Set in modern day Salem, The Lords of Salem introduces us to Heidi Hawthorne, a rail-thin and tattooed late-night radio DJ played by Sheri Moon Zombie. One night, Heidi receives a strange wooden box. Inside is a record from a group called “The Lords”. On the same night she and her on-radio partners Herman and Herman (Jeff Daniel Phillips and Ken Foree) interview an author about the Salem witch trials (Bruce Davison turning in a fantastically flustered performance), Heidi decides to play the strange record on the air. As its eerie, discordant melody spreads out across the airwaves, it begins to have a puzzling effect on some of the women who hear it, including Heidi who soon falls into a nightmare-plagued and hallucinatory downward spiral. After the anonymous “Lords” announce a free concert in Salem, Heidi’s condition takes a turn for the Satanic as she falls victim to an ancient witch’s curse on the female bloodlines of Salem that is fated to bring about a great darkness over all mankind.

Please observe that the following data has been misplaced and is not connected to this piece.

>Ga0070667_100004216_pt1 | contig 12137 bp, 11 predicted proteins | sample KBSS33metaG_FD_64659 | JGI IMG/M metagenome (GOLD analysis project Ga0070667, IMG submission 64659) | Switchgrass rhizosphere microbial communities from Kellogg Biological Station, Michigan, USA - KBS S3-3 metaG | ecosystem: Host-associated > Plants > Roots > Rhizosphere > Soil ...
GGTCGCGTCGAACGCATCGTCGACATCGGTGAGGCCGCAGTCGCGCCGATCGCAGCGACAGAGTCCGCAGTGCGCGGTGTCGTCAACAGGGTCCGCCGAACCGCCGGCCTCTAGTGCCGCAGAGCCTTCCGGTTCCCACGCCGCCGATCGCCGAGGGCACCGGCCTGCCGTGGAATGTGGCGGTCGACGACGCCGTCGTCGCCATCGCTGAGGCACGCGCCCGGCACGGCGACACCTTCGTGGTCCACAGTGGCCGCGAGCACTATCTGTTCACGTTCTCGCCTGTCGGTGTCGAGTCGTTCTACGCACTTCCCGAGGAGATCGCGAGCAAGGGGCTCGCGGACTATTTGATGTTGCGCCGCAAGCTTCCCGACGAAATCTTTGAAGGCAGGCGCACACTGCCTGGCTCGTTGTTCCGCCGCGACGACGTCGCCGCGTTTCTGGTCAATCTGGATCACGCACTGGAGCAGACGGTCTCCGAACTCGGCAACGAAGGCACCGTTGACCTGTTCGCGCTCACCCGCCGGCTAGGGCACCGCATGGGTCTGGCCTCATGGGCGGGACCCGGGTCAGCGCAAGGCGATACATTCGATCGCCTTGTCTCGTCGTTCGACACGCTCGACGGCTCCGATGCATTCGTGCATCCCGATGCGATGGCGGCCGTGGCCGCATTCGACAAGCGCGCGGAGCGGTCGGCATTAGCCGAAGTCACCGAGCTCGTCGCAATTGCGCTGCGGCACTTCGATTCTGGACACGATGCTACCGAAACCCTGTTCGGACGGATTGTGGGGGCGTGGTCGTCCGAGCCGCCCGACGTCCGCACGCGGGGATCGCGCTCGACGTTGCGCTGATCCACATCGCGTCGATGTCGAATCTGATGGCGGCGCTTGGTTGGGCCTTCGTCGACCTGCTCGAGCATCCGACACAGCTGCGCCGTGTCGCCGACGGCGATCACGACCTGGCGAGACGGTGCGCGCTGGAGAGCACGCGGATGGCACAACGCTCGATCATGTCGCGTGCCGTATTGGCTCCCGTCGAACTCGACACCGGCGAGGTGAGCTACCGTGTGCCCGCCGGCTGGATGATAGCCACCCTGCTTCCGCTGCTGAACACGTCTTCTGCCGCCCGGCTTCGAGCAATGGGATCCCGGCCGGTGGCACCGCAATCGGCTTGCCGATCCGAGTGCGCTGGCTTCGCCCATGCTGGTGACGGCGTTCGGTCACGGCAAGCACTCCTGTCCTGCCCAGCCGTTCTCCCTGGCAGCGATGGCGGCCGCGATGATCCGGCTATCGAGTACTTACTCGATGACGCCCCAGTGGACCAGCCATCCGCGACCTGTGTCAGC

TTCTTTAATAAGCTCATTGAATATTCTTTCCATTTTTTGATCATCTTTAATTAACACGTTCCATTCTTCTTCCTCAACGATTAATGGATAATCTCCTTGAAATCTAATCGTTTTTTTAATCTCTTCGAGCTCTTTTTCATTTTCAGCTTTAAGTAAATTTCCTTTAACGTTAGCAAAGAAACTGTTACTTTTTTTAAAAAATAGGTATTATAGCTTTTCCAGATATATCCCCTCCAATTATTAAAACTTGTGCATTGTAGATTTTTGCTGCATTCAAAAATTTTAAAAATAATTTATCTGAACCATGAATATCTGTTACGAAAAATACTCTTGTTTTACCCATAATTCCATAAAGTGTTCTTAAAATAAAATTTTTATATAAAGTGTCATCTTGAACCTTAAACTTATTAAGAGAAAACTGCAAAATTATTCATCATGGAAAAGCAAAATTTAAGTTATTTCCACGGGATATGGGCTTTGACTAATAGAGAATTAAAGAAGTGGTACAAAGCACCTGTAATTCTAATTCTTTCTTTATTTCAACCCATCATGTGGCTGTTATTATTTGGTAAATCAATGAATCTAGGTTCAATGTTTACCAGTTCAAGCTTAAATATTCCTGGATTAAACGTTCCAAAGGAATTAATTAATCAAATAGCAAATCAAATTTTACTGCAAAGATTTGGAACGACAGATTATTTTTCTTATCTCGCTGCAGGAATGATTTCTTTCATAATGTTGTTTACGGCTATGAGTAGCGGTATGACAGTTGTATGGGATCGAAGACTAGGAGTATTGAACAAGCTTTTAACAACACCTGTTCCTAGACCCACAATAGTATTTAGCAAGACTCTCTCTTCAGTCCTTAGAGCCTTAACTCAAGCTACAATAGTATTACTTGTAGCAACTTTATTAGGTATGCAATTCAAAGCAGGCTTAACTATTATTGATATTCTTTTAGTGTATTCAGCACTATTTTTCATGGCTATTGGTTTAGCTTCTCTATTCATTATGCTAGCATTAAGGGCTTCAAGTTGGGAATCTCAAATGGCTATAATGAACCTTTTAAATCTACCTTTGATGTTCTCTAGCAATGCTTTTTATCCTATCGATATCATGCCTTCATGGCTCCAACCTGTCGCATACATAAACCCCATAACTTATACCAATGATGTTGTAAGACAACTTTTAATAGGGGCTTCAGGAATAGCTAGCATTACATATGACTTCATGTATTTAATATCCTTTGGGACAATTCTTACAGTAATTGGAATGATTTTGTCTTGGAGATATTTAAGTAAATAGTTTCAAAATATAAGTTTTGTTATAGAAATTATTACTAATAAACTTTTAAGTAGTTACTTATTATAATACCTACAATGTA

The Lords of Salem begins with a lot of potential. Stepping off the Halloween remake franchise and before stepping into his upcoming film about The Philadelphia Flyers, Rob Zombie had a chance to show he can write strong, original material and construct films that are more than music-video montages filled with references to his love for horror movies, black and white film, and Southern-style grindhouse sleaze. At first, The Lords of Salem seems to represent a maturation of Rob Zombie's film-making style. Zombie seems more restrained in his visual proclivities. Instead of bombarding us, he focuses on building a quiet, solemn world of characters going through their mundane lives. In this element, I can see the realism that Zombie could bring to his upcoming hockey period piece The Broadstreet Bullies, his first non-horror feature film.